6. I’m in the process of getting rid of plenty of stuff from my apartment. I basically have three piles: “to donate”, “for resale shops”, and “for Craigslist”. We figure we’ll make a little bit of money to put towards our student debt. But the main goal of getting rid of all of these items and practicing minimalism is to create more space in our apartment. My wife and I have a seven-month-old son and a one bedroom apartment now. It will be tight, but if we get rid of enough stuff, I think we can stay in our apartment for at least another year and not have to find a bigger, more expensive place to live once our lease is up. That could save us anywhere from $200-$400 a month next year.

  7. Great post, Charlie. We are thinking more and more about the minimalist lifestyle. I am truly starting to be amazed at how much “stuff” we possess! We’re not huge buyers of stuff, but still somehow we’ve managed to accumulate more than enough. When we moved last year from our 3600 sq ft suburbia house to a 2000 sq ft hobby farm, we got rid of TONS of stuff. The problem: we still have way too much to fit into our current living situation! Big garage sale for us this year too. It’s just gotta go! I love your reference to Jesus too, and how He practiced a minimalist lifestyle. It gave Him alot more time for helping and blessing others, that’s for sure. :-)

  8. Right now my house looks more like an episode of Hoarders than someone attempting minimalism.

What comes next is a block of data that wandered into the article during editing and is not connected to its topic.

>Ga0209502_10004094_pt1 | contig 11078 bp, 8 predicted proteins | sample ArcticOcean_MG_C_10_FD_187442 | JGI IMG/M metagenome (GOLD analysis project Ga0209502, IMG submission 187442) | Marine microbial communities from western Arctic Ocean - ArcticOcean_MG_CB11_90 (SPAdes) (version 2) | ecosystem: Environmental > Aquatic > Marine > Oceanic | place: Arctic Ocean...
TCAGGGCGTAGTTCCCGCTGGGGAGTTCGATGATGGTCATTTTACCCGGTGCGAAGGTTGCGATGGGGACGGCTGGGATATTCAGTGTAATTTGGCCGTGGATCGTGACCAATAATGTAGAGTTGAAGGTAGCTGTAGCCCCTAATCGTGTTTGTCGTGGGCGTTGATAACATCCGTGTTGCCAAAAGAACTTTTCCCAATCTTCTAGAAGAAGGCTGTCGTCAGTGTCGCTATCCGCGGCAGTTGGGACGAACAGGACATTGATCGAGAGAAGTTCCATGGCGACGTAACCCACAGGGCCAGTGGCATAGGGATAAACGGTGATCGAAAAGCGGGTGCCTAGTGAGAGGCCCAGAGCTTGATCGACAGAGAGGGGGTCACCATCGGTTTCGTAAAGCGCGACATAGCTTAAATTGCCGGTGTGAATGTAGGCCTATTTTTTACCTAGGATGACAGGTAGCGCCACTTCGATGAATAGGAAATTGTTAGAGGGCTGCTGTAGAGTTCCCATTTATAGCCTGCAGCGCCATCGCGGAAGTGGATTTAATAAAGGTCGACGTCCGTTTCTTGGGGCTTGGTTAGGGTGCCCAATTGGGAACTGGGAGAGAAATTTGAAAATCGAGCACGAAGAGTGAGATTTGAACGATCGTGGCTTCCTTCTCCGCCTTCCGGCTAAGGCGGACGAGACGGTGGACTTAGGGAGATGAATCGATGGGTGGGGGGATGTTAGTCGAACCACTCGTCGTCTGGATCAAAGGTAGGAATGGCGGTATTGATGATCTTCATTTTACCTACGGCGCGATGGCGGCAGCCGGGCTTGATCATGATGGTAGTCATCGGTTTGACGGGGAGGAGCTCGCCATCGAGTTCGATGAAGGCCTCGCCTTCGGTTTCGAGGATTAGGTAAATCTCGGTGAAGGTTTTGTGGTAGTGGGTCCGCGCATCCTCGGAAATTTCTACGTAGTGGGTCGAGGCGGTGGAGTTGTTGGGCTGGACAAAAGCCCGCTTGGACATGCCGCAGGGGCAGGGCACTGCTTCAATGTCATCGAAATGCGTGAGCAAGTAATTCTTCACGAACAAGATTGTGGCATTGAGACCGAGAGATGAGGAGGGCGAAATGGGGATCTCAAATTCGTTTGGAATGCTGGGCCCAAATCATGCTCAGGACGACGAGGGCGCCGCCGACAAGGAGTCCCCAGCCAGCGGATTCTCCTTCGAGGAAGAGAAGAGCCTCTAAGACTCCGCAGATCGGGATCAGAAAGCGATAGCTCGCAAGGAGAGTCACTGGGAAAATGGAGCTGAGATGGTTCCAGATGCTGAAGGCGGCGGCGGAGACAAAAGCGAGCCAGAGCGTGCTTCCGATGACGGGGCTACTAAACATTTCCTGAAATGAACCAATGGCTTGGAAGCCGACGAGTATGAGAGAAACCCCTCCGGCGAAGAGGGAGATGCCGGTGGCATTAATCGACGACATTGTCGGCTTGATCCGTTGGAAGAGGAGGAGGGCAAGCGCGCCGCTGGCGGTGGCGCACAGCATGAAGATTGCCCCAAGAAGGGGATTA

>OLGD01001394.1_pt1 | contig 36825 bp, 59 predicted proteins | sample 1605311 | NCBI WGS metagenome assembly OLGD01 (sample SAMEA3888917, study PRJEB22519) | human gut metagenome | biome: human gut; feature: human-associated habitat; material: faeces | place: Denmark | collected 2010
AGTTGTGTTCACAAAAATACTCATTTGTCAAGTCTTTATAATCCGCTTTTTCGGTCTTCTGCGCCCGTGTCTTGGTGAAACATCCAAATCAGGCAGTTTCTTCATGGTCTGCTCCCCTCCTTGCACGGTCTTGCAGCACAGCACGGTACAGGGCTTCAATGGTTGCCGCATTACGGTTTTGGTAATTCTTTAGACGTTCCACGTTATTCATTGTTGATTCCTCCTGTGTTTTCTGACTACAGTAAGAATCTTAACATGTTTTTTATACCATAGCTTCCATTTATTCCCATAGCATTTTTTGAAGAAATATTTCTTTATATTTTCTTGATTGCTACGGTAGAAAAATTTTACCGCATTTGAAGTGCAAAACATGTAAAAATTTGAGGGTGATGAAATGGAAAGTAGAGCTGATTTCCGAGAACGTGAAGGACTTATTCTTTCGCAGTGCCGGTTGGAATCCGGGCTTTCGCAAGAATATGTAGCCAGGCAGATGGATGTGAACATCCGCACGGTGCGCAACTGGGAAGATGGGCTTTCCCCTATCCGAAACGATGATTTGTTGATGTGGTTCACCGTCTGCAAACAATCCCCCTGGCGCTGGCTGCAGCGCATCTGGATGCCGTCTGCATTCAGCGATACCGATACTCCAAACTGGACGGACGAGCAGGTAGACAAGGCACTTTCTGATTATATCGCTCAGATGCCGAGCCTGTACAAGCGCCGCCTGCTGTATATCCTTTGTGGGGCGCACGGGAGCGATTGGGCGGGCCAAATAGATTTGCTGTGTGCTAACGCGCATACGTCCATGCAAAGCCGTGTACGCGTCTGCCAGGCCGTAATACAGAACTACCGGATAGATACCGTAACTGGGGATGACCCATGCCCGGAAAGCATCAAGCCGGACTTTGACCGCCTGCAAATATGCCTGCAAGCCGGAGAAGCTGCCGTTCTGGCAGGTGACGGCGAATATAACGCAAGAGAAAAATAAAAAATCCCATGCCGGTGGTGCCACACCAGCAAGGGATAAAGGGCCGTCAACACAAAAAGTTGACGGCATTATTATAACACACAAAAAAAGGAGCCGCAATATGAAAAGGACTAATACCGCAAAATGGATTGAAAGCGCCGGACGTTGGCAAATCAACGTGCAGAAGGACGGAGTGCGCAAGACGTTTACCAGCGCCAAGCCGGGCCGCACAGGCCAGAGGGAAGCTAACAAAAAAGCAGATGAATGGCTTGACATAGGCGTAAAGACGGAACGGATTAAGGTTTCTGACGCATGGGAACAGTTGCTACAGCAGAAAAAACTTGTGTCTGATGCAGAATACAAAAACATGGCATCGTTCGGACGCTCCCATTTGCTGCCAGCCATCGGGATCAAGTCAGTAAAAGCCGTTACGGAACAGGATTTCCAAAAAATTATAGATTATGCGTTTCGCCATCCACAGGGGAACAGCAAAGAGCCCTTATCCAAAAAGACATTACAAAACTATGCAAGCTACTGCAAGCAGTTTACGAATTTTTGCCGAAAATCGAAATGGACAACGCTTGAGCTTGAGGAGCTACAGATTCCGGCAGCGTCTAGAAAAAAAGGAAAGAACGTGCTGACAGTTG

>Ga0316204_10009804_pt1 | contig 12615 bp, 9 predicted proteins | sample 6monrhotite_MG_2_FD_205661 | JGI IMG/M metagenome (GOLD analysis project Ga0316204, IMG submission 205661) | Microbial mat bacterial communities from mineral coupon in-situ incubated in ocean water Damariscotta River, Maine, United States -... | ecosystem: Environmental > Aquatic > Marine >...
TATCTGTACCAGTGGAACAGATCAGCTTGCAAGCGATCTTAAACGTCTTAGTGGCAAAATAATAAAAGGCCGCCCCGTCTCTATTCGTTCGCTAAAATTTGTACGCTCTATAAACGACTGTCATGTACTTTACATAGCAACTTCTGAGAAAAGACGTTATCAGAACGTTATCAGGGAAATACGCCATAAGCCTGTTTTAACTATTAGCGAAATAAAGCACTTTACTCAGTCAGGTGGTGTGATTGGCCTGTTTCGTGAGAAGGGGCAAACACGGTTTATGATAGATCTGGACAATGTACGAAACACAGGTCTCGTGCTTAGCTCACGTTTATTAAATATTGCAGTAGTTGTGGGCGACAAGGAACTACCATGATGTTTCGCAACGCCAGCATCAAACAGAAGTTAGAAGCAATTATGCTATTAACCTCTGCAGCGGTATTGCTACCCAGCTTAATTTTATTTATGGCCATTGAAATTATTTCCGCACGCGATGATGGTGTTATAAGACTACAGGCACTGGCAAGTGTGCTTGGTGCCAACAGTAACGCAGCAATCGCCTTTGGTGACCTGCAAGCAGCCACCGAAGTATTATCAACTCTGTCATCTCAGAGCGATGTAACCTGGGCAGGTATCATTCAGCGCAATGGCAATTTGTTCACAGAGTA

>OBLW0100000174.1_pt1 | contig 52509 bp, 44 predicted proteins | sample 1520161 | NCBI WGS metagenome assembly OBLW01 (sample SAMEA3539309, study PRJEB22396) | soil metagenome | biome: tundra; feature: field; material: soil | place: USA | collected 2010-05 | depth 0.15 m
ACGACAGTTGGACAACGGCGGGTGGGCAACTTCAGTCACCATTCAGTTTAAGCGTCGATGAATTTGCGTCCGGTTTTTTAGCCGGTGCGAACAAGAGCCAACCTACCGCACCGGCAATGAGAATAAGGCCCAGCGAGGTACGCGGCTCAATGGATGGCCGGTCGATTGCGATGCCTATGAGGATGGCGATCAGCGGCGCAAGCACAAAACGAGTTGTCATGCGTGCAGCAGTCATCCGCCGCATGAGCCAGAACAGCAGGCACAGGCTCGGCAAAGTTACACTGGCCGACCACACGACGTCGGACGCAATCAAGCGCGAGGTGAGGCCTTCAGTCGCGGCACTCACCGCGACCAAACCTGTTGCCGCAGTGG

I am having a yard sale and I will be getting rid of tonnes of stuff (junk) much of it was given as very thoughtful gifts that I don’t want or need but I would like to get a dollar for. It is filling my dining and living rooms.

    This will be a secret yard sale. Can’t have family or friends seeing what I have put in the sale. There are two top secret boxes of yard sale stuff in a closet that will come out the day of the sale and I hope that a few certain well meaning but misguided people don’t see that I am selling things they have given to me.

  9. Charlie,
    I’m trying to get rid of my car because I simply don’t need it. My town is small enough that I could just get around by bike, eliminating insurance, gas and maintenance costs.

    I’m also working on selling all of my DVDs and CDs. With all the “cloud” or streaming options online, I don’t need them!

    -Christian L. @ Smart Military Money

  10. “Replacement” is something my boyfriend considers. No, no, he doesn’t want to replace his girlfriend (I mean-me), he just thinks about buying new tv (Am I the only one who saw a rhyme here?). The old one is CRT too but it still works, we can play Wii on it, there is nothing wrong with it. He can afford it, he doesn’t have debts or things like that and wants one. He’s been talking about it for some time but the best proof it’s not so needed is the fact that he hasn’t bought one yet ;)